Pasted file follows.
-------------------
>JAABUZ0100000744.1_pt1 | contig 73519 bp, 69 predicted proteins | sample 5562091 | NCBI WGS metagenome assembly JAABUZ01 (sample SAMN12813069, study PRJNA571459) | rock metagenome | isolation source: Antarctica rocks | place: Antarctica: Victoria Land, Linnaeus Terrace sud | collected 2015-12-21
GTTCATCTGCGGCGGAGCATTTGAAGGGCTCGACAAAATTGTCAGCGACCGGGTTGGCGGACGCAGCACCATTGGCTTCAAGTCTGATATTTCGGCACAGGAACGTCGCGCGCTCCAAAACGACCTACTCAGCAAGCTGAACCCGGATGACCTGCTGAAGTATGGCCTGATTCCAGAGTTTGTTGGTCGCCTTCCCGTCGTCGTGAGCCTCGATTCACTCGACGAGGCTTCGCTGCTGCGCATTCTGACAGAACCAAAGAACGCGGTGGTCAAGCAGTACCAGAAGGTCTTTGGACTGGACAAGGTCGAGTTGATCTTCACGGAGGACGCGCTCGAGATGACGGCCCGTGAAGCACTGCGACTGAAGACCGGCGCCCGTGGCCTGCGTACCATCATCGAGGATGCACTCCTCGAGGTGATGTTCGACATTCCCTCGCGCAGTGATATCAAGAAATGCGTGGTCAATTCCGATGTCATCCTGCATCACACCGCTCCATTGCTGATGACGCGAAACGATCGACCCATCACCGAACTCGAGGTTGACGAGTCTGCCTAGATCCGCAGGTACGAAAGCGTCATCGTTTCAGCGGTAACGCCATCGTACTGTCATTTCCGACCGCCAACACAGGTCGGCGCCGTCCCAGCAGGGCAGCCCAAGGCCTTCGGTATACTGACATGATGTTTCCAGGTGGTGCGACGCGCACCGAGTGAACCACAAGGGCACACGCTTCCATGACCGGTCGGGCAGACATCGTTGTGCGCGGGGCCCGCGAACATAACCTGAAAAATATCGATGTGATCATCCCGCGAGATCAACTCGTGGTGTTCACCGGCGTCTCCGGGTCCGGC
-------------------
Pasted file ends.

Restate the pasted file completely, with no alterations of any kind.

>JAABUZ0100000744.1_pt1 | contig 73519 bp, 69 predicted proteins | sample 5562091 | NCBI WGS metagenome assembly JAABUZ01 (sample SAMN12813069, study PRJNA571459) | rock metagenome | isolation source: Antarctica rocks | place: Antarctica: Victoria Land, Linnaeus Terrace sud | collected 2015-12-21
GTTCATCTGCGGCGGAGCATTTGAAGGGCTCGACAAAATTGTCAGCGACCGGGTTGGCGGACGCAGCACCATTGGCTTCAAGTCTGATATTTCGGCACAGGAACGTCGCGCGCTCCAAAACGACCTACTCAGCAAGCTGAACCCGGATGACCTGCTGAAGTATGGCCTGATTCCAGAGTTTGTTGGTCGCCTTCCCGTCGTCGTGAGCCTCGATTCACTCGACGAGGCTTCGCTGCTGCGCATTCTGACAGAACCAAAGAACGCGGTGGTCAAGCAGTACCAGAAGGTCTTTGGACTGGACAAGGTCGAGTTGATCTTCACGGAGGACGCGCTCGAGATGACGGCCCGTGAAGCACTGCGACTGAAGACCGGCGCCCGTGGCCTGCGTACCATCATCGAGGATGCACTCCTCGAGGTGATGTTCGACATTCCCTCGCGCAGTGATATCAAGAAATGCGTGGTCAATTCCGATGTCATCCTGCATCACACCGCTCCATTGCTGATGACGCGAAACGATCGACCCATCACCGAACTCGAGGTTGACGAGTCTGCCTAGATCCGCAGGTACGAAAGCGTCATCGTTTCAGCGGTAACGCCATCGTACTGTCATTTCCGACCGCCAACACAGGTCGGCGCCGTCCCAGCAGGGCAGCCCAAGGCCTTCGGTATACTGACATGATGTTTCCAGGTGGTGCGACGCGCACCGAGTGAACCACAAGGGCACACGCTTCCATGACCGGTCGGGCAGACATCGTTGTGCGCGGGGCCCGCGAACATAACCTGAAAAATATCGATGTGATCATCCCGCGAGATCAACTCGTGGTGTTCACCGGCGTCTCCGGGTCCGGC